There were requests for immunization every year. The need for vaccines and the hazards of synthetic medications were emphasized on our website, and other pieces discussed the link between animal cruelty and human aggression.
Even still, inciting events were required to gain media attention—and thereby public attention.
We took advantage of the situation and used a three-pronged approach of service delivery, public education, and policy change to make something meaningful out of the crisis.
Second, we establish long-term objectives while displaying short-term accomplishments. The history of public health is extensive.
Life expectancy and rates of diseases that take years to manifest and quantify are common health outcome measures.
As scientists, we must employ these criteria, but we must also devise more immediate gauges of success that will bolster community confidence and support for our activities.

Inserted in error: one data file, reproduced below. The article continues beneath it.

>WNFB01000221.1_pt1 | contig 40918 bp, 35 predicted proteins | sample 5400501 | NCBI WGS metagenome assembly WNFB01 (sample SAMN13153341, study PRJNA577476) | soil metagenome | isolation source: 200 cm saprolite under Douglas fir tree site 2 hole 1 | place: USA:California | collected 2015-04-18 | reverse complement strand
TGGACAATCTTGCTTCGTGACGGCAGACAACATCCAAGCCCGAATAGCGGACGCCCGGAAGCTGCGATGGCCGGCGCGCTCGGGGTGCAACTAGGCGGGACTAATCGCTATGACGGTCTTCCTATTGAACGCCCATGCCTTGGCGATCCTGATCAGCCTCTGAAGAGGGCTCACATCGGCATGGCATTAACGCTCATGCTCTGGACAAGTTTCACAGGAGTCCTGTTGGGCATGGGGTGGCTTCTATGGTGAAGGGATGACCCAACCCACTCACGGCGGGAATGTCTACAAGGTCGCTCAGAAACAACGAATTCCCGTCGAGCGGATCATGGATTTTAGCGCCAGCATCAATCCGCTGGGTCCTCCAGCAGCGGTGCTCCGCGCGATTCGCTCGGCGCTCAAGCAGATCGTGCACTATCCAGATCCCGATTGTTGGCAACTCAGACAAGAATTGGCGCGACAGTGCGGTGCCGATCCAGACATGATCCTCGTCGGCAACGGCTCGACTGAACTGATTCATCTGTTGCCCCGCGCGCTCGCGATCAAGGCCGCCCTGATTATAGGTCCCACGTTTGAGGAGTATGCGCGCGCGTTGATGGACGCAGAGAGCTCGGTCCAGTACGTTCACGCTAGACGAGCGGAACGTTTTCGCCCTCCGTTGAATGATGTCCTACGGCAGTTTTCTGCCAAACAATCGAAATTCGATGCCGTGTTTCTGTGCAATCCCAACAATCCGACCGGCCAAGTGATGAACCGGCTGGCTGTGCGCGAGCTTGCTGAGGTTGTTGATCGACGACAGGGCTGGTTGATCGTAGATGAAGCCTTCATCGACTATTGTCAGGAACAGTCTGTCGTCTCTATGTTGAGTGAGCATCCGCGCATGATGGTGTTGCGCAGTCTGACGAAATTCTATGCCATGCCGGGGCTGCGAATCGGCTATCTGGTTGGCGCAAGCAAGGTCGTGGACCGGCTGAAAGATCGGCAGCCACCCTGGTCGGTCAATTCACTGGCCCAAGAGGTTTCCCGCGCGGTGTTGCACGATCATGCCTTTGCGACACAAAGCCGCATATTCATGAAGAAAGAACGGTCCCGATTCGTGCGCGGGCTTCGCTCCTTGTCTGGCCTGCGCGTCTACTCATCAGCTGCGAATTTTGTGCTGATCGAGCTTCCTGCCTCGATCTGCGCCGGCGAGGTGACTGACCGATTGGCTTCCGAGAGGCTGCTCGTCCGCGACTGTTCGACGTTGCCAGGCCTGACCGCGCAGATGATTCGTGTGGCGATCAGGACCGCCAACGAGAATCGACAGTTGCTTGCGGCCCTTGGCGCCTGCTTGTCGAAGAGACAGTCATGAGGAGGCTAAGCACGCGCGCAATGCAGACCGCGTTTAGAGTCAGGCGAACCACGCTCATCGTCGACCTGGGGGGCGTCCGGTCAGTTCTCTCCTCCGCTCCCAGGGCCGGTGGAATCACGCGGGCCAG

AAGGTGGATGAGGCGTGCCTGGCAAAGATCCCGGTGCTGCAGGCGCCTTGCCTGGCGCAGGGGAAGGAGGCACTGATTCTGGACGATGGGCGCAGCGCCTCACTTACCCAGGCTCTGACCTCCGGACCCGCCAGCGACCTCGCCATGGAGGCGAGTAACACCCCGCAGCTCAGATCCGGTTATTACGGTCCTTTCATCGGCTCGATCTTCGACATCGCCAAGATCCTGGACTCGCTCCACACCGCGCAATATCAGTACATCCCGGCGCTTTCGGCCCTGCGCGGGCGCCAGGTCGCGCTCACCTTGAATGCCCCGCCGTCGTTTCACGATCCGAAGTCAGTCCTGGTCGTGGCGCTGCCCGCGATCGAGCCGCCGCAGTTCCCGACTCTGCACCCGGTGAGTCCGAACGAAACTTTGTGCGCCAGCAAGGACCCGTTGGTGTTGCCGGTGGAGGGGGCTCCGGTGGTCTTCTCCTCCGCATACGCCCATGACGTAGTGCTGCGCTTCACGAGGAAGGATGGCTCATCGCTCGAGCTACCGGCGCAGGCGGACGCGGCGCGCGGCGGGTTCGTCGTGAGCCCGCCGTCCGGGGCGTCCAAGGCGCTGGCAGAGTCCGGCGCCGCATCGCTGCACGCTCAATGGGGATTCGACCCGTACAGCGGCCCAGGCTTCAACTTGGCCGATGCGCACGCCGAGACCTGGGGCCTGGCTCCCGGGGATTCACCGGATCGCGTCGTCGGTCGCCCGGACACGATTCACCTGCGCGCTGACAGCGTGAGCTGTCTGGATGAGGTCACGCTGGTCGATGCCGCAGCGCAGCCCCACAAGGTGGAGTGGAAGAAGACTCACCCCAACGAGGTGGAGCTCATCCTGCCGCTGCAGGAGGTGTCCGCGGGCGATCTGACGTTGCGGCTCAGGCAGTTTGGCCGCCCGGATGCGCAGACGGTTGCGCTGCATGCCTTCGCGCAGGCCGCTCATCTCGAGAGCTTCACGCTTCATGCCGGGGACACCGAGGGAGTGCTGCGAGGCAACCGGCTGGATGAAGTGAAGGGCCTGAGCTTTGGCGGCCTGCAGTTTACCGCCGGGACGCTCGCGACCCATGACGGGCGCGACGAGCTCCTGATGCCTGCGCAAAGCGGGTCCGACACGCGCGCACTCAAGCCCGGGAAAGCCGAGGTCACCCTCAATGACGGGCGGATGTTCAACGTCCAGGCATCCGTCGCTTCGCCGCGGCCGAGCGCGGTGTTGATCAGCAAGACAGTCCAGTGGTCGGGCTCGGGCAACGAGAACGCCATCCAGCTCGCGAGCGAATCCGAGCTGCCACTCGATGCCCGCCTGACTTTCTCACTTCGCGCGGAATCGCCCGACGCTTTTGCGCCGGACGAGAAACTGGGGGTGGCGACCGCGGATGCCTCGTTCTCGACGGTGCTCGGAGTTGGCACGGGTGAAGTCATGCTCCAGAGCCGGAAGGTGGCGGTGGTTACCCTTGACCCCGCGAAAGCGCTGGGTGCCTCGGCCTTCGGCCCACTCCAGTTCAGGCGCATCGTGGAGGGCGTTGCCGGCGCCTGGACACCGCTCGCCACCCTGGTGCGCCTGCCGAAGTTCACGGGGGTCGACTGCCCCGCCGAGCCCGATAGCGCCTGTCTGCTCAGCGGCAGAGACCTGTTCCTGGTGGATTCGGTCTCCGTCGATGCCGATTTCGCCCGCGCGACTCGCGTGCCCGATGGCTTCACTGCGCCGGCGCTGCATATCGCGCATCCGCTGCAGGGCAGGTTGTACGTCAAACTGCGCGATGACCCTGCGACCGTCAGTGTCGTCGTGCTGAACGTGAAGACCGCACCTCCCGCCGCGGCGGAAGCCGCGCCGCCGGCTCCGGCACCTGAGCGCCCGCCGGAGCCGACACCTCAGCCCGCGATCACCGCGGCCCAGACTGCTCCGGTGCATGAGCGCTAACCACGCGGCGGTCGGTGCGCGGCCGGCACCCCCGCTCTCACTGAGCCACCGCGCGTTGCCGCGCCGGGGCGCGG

These long-term metrics (and associated measures of disparities) were established as part of the Healthy Baltimore 2020 goals; we also laid out short-term actions to demonstrate that we were making good progress toward our desired outcome.
While our primary goal was to reduce cardiovascular disease, we also worked toward a more immediate goal of increasing the number of healthy food options available to Baltimore’s most vulnerable inhabitants.
We worked with corner businesses to assist them to promote healthy options, and we expanded our grocery delivery collaboration with ShopRite.
Every time a new corner store signed on or a new senior center or library became a food delivery site, we had neighborhood celebrations and invited local media.
These “Baltimarket” shows were extremely popular. The city’s people had demanded that we address food deserts, and it meant a lot to them that we listened and followed through on our commitments.